(Note: next week's Teleclass will be closed on Sunday this weekend, sign up now to hold your spot) Sometimes we can have a sense that things aren't working well, or we'd like something to be different in our lives, and we can try to take steps to change.  But without an idea of what isn't working well, what we'd like to have different, or what we would like to change, we can end up wandering aimlessly through life. That's what I'd like to help you to avoid today. There are three questions that I'd like you to consider :



[Note: My morning teleclass is now closed, the evening one is still available; see below.] Years ago, somebody asked Nathaniel Branden how you know when you love somebody. His answer was something to the effect that, "When they enter a room, for you, the room gets a little brighter, like the lights had been turned up a notch."  What is it that makes love matter; that brings that glow, that brightness from another fellow human being? Love is too rich and complex to boil down to some single facet or data point - and I wouldn't want to do it if I could; but one of the elements that goes into feeling love for somebody, is the experience of being seen. It's not easy to achieve, but it's the key to being loved.  Here's how to do it.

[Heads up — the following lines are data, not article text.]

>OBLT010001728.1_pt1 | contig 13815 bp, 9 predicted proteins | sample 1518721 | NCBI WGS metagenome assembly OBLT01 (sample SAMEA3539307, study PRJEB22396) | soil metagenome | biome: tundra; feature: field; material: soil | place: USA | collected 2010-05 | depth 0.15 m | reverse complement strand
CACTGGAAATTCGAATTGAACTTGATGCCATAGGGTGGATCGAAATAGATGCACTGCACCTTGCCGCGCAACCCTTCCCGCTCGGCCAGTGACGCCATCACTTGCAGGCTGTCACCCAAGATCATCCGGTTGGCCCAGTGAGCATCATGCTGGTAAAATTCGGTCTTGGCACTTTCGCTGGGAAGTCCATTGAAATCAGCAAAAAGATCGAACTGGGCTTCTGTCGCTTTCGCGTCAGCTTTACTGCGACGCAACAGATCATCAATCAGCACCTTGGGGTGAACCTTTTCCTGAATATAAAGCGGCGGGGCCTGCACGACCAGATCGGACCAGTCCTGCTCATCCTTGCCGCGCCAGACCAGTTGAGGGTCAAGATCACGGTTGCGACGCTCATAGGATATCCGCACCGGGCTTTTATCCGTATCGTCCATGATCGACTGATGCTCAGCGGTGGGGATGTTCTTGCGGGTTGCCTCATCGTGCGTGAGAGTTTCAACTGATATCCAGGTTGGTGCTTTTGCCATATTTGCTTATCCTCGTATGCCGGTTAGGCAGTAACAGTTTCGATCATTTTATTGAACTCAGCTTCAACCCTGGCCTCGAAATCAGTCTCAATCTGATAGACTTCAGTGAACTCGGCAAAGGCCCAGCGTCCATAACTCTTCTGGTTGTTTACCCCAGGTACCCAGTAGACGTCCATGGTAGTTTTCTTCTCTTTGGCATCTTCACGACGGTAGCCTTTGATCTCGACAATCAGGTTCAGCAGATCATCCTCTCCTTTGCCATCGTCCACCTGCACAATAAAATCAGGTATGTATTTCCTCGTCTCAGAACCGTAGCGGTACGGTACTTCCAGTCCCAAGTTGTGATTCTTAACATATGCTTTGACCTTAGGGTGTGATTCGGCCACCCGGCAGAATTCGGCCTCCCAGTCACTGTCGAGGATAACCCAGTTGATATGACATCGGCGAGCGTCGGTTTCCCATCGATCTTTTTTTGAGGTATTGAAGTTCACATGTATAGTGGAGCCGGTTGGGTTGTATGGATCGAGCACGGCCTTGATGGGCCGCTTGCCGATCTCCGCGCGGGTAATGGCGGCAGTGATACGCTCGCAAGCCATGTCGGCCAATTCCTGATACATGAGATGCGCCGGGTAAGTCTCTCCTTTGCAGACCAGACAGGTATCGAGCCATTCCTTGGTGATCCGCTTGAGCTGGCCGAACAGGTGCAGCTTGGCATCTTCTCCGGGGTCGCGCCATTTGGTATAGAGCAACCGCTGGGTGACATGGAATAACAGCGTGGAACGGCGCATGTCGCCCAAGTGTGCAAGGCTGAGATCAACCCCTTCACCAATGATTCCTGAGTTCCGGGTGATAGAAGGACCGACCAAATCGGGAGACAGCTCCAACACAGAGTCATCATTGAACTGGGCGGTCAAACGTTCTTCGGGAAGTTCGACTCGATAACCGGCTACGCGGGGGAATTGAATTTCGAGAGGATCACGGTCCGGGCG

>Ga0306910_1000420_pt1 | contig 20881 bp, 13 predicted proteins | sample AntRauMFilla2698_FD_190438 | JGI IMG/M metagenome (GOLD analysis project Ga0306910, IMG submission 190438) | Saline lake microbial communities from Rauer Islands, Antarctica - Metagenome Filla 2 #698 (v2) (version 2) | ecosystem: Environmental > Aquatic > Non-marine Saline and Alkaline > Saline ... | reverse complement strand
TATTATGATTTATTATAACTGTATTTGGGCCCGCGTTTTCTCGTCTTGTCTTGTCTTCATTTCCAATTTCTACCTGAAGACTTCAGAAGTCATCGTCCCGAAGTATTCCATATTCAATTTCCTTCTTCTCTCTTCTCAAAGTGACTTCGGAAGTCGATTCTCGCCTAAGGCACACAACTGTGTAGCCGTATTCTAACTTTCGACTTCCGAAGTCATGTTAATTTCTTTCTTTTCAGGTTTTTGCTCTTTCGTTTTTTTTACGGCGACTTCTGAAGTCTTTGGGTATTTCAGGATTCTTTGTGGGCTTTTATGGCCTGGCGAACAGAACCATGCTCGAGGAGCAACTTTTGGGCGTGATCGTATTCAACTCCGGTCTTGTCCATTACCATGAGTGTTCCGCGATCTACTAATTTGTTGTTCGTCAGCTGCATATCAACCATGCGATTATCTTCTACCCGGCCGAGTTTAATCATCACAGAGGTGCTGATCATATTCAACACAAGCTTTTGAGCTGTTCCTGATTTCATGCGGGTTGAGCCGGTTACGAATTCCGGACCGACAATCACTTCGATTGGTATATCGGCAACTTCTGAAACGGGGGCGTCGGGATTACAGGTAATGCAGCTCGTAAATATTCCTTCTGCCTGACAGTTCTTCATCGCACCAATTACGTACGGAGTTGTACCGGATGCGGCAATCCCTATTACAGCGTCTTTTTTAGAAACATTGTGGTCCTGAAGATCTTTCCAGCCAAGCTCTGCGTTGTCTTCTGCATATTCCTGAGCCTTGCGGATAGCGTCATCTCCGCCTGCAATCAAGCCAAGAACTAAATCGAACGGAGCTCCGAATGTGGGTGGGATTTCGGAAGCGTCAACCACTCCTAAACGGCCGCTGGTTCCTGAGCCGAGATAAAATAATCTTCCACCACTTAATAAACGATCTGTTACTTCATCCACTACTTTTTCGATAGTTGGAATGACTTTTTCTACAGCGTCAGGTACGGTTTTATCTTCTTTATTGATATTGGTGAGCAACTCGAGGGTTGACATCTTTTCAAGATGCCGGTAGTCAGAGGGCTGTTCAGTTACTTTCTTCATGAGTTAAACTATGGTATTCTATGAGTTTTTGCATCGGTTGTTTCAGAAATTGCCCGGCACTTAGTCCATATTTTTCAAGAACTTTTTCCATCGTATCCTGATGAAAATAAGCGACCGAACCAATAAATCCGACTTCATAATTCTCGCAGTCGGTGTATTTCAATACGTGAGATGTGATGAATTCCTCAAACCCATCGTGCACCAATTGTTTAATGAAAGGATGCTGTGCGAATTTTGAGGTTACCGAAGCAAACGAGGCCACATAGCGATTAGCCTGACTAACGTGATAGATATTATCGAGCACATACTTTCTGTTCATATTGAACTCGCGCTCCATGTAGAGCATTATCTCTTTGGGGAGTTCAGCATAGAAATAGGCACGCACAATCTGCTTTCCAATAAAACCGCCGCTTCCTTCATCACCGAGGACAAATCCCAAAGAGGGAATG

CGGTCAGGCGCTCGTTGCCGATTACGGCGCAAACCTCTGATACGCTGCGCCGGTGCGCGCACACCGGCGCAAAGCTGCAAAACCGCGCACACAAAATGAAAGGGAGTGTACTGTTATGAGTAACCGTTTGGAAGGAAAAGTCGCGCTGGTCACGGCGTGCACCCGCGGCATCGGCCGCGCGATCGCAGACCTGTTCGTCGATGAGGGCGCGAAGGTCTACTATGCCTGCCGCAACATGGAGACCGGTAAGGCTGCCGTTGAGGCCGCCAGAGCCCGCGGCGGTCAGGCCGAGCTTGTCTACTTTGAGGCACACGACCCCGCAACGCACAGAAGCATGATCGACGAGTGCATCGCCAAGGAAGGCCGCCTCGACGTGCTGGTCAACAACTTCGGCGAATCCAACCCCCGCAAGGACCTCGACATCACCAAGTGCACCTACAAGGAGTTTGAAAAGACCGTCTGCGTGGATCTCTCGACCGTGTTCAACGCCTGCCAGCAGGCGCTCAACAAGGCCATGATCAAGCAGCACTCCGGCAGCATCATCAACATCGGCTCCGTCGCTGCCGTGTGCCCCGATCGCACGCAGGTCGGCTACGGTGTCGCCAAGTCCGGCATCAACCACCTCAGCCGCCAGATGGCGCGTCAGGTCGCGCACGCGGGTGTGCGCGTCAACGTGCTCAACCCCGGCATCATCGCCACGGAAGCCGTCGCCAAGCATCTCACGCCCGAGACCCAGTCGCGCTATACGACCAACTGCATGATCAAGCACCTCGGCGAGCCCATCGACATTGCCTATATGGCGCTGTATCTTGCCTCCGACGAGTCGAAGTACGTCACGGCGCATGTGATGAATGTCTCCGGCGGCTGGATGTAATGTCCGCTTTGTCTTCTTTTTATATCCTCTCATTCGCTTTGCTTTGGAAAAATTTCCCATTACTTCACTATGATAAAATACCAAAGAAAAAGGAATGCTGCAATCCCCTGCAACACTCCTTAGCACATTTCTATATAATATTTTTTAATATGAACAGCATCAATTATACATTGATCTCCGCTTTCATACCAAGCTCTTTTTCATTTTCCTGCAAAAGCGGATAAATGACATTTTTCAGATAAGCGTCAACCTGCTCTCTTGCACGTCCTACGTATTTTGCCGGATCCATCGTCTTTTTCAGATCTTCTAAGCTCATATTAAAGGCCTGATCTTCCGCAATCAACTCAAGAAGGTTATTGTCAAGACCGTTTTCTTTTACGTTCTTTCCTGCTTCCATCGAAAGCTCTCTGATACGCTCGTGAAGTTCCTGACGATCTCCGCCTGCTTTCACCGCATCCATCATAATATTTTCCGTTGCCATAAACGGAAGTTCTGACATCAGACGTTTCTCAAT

It is a common experience these days to feel that time is short. We are busy, we have important things to do, and not enough hours in the day in which to do them. That we in America now spend the first five or so months of the year to pay for our taxes doesn't help. But living like this becomes something of a Chinese finger puzzle - those gizmos you used to find at fairs where you put your fingers into the ends and then try and pull them out - the contraption tightens as you pull. Our experience of time is somewhat the same. By completely filling our days, our experience can be that we become more anxious, more stressed, and more desperate for time. Here's how to extract your time from the finger puzzle.